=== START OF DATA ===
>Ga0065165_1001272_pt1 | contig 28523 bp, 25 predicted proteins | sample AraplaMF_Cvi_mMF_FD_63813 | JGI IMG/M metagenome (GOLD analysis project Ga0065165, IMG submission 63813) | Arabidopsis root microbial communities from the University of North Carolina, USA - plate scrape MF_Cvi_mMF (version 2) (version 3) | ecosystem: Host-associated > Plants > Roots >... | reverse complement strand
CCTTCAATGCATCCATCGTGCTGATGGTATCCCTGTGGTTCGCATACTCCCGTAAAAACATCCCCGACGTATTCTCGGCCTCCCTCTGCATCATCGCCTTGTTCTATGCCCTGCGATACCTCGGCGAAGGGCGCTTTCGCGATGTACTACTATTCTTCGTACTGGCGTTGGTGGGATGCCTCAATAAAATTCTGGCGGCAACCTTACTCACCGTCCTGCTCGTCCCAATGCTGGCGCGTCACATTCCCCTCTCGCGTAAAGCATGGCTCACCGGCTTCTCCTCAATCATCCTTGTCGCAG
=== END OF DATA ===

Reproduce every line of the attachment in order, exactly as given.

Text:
>Ga0065165_1001272_pt1 | contig 28523 bp, 25 predicted proteins | sample AraplaMF_Cvi_mMF_FD_63813 | JGI IMG/M metagenome (GOLD analysis project Ga0065165, IMG submission 63813) | Arabidopsis root microbial communities from the University of North Carolina, USA - plate scrape MF_Cvi_mMF (version 2) (version 3) | ecosystem: Host-associated > Plants > Roots >... | reverse complement strand
CCTTCAATGCATCCATCGTGCTGATGGTATCCCTGTGGTTCGCATACTCCCGTAAAAACATCCCCGACGTATTCTCGGCCTCCCTCTGCATCATCGCCTTGTTCTATGCCCTGCGATACCTCGGCGAAGGGCGCTTTCGCGATGTACTACTATTCTTCGTACTGGCGTTGGTGGGATGCCTCAATAAAATTCTGGCGGCAACCTTACTCACCGTCCTGCTCGTCCCAATGCTGGCGCGTCACATTCCCCTCTCGCGTAAAGCATGGCTCACCGGCTTCTCCTCAATCATCCTTGTCGCAG